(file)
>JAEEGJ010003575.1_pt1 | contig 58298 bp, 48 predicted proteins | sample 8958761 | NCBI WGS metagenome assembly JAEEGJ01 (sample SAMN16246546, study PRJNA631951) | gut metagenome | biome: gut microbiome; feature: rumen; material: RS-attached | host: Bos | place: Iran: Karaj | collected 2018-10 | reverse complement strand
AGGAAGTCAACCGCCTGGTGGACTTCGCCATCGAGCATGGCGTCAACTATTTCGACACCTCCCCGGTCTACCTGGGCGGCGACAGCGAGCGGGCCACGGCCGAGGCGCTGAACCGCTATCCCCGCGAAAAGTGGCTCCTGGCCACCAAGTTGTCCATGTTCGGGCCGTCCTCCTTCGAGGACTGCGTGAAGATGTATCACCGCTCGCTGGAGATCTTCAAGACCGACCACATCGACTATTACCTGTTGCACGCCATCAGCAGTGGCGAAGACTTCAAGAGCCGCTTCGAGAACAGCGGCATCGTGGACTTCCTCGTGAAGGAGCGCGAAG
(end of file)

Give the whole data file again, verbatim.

>JAEEGJ010003575.1_pt1 | contig 58298 bp, 48 predicted proteins | sample 8958761 | NCBI WGS metagenome assembly JAEEGJ01 (sample SAMN16246546, study PRJNA631951) | gut metagenome | biome: gut microbiome; feature: rumen; material: RS-attached | host: Bos | place: Iran: Karaj | collected 2018-10 | reverse complement strand
AGGAAGTCAACCGCCTGGTGGACTTCGCCATCGAGCATGGCGTCAACTATTTCGACACCTCCCCGGTCTACCTGGGCGGCGACAGCGAGCGGGCCACGGCCGAGGCGCTGAACCGCTATCCCCGCGAAAAGTGGCTCCTGGCCACCAAGTTGTCCATGTTCGGGCCGTCCTCCTTCGAGGACTGCGTGAAGATGTATCACCGCTCGCTGGAGATCTTCAAGACCGACCACATCGACTATTACCTGTTGCACGCCATCAGCAGTGGCGAAGACTTCAAGAGCCGCTTCGAGAACAGCGGCATCGTGGACTTCCTCGTGAAGGAGCGCGAAG